Sunday, December 30, 2012

Dragonfly Mandarin

Location: 832 W. Randolph St., Chicago, IL 60607
Dragonfly Mandarin on Urbanspoon
A Quick Word:
Dragonfly Mandarin is one of not many Asian restaurants on Randolph Street.  After arriving to the nearly empty restaurant, we were seated quickly and given these two tablets (see picture below) which allowed you to order your meals, play games (at a cost), and see pictures of some of the entrees.  It was an interesting technology application, but I thought it was more distracting than useful.  My parents received a coupon that gave us an appetizer, a sushi roll, and an entree plus two drinks.  I was so happy that we had a coupon because the food was absolutely awful.  All of the seafood dishes were not fresh and had a fishy flavor.  The rice was overcooked and crunchy.  And, the descriptions of their items were misleading.  The restaurant was very dark and not very welcoming.  The prices were steep especially for poor quality Chinese food.  I am so glad we had a coupon, otherwise I don't think we would have ever came here.  Do not eat here... just head to Chinatown for a better meal at a third of the cost.

Their tablet ordering system allows you to see most of the dishes
before ordering.  Great concept, but also distracting.
What We Ate:
(Sorry for the blurry pictures.  I had to brighten them because I don't like using flash in dark restaurants.)

Koo-Teigh

Everyone loves pot stickers and the Koo-Teigh dish at dragonfly is a fancy name for pot stickers.  Our coupon covered one of their appetizers so we chose these pork and vegetable dumplings.  The dumplings were first steamed and then pan fried on one side to give it that crunchy and chewier outer shell.  It is served with both a soy ginger sauce and a chili sauce.  The pot stickers were nothing unique.  They were better when using the soy ginger sauce.

Salt & Pepper Jumbo Wings

The salt and pepper wings at Dragonfly were actually pretty good.  They were fairly large wings that were quickly fried making them real crispy.  There was a mixed pepper garnish.  Unfortunately, the wings were not uniform with some being much bloodier than others.  Good flavors, but only an OK execution.

Scorpion Maki Roll

The scorpion roll was part of the coupon as well. It was one of their signature maki rolls that was filled with shrimp tempura, soft shell crab, avocado, cucumber, and a spicy mayo.  The entire roll was then topped with unagi and was shaped into a scorpion looking roll.  The presentation was creative with the claws of the scorpion being the claws of the soft shell grab and the stinger being the tail of the tempura shrimp.  But, the presentation couldn't hide the fishy flavor that was present.  It didn't seem fresh at all which began the trend that followed the rest of the seafood dishes we ordered.

Ginger and Scallion Sautéed Crab

This was awful.  First of all, the crab was not fresh at all and the meat inside the crab legs was basically non-existent.  It was cooked in a garlic, ginger, and scallion sauce with plenty of cornstarch to coat the shells.  The description does say "shelled" which was misleading because the shells are still present and for some reason soggy.  I think they weren't cooked at a hot enough temperature which made the shells soggier and almost impossible to break.  Do not order this dish.  Luckily it was the coupon entree we chose.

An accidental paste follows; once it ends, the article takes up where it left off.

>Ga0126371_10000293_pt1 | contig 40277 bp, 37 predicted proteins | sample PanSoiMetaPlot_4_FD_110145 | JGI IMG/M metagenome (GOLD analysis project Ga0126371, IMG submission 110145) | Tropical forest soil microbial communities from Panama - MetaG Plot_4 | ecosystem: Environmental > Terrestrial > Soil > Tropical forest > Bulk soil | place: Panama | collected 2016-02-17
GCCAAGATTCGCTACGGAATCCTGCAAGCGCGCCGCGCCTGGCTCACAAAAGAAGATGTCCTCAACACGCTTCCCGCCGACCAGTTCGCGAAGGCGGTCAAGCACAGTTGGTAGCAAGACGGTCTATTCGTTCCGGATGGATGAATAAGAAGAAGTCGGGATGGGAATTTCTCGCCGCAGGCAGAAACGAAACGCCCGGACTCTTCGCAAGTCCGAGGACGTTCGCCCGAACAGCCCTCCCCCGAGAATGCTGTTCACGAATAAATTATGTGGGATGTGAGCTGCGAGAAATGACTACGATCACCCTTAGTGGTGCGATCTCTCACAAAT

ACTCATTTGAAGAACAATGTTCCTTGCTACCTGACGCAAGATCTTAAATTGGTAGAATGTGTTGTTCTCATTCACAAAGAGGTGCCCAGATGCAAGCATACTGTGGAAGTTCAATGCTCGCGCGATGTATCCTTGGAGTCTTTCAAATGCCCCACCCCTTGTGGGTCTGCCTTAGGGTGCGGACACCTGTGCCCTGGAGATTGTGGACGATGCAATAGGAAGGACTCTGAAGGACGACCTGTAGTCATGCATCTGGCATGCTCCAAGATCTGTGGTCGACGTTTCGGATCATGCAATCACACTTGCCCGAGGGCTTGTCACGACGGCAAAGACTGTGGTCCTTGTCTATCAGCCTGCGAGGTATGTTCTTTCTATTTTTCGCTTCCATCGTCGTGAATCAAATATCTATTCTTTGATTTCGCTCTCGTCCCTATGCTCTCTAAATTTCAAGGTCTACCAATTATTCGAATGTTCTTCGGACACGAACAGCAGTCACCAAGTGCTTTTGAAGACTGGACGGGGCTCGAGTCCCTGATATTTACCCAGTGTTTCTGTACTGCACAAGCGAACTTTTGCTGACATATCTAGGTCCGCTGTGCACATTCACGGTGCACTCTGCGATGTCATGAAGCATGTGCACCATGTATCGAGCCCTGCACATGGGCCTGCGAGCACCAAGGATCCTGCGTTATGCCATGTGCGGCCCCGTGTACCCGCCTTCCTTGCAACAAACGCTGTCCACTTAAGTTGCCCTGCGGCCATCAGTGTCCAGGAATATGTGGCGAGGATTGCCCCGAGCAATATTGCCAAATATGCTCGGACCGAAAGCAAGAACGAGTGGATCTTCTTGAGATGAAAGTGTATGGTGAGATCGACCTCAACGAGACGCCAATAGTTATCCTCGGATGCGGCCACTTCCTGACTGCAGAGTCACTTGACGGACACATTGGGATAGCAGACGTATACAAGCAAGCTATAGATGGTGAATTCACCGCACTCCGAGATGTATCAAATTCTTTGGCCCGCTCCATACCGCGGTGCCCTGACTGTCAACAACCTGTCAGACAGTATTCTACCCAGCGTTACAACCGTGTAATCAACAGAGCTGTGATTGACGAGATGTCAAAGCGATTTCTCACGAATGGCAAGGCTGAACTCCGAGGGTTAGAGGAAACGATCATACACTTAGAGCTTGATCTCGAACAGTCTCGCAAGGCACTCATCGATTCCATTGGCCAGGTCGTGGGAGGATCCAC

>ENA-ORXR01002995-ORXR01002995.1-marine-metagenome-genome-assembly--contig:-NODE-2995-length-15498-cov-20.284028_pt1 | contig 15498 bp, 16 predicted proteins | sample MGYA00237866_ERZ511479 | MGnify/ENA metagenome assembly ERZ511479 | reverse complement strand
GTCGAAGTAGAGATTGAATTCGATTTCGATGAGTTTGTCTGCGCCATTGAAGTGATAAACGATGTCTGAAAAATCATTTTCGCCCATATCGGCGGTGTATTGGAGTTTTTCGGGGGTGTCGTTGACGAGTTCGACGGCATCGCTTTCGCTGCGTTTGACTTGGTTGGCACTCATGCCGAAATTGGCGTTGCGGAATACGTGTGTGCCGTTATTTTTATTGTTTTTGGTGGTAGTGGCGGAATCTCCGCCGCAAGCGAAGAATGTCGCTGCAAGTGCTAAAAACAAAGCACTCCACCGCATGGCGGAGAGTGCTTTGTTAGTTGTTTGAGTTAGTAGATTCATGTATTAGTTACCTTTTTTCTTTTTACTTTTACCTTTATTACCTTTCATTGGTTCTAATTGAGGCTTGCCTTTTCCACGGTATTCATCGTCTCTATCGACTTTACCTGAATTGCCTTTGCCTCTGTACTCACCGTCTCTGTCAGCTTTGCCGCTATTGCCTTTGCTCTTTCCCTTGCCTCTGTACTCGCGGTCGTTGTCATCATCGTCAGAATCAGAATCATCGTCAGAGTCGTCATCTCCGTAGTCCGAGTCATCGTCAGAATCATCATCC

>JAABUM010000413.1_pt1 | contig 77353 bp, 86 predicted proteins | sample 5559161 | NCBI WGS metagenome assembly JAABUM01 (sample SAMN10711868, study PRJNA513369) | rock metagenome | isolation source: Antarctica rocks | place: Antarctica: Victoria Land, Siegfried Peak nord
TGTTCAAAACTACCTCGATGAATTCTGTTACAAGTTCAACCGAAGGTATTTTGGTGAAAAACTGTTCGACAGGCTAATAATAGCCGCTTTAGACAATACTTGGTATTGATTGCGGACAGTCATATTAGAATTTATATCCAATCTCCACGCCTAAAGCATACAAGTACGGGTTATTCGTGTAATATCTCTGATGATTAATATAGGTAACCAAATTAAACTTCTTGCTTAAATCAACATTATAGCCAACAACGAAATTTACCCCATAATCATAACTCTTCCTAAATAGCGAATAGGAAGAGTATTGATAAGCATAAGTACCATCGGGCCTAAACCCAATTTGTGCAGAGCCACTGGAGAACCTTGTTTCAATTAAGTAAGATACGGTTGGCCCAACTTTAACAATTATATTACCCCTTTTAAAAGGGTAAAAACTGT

Happy Family

Another dish with seafood and another disappointment.  The happy family is a combination of "king prawns", scallops, steak, chicken, crab claws, and chinese vegetables in a brown sauce.  Most of this description however is false.  It is hilarious when a restaurant claims a dish has king prawns and the dish comes out with the smallest shrimp I have seen in a while.  You could tell they were frozen at some point.  Then the dish states crab claws which I think we had one that was probably left over from the crab dish we ordered.  And then they describe the dish with steak, which was basically some cut of beef chopped thin to be nearly non-existent.  The chinese vegetables included broccoli, carrots, and undercooked baby corn (what is chinese about that?).  Anyway, it comes with either white rice or brown rice which was crunchy due to being overcooked or sitting in the rice cooker for hours.

Vietnamese Bo Luc Lac

After originally ordering the Mongolian steak, our waiter mentioned this dish and how he thought it was better.  We decided to take his recommendation.  The Bo Luc Lac is a flank steak that is cut into small cubes and served with watercress and a light citrus dressing.  The steak was somewhat tender, but you really need to squeeze the additional limes over the dish to gain the citrus flavor intended.

Duck Fried Egg Fried Rice

This was the best dish of the night (but that isn't really saying much for how awful or average some of the other dishes were).  The fried rice had plenty of duck pieces chopped into small cubes.  It had the typical fried rice vegetables and was topped with a fried egg.  Cooking the rice this way at least eliminated the crunchiness from the overcooked white rice that came with the rest of the dishes.

Guavanese

Also covered by the coupon, this drink was a guava rum mixed with guava juice, pineapple juice, lime juice, and mixed with a few chunks of some kind of fruit.  The alcohol content seemed very minimal and the guava juice was the only flavor actually tasted.  The chunks of fruit at the bottom had an interesting chewy consistency.

The DOs/DON'Ts:
DO:
- The fried rice is the best option here... so if you decide to come, don't miss out on it.
- Valet parking is available for $12.
- The ordering system is neat.  You can use these tablet style computers to not only order, but look at most of the dishes before ordering.

DON'T:
- Don't order seafood here.  It is not fresh and definitely not worth the price.

How far would I walk for this food?


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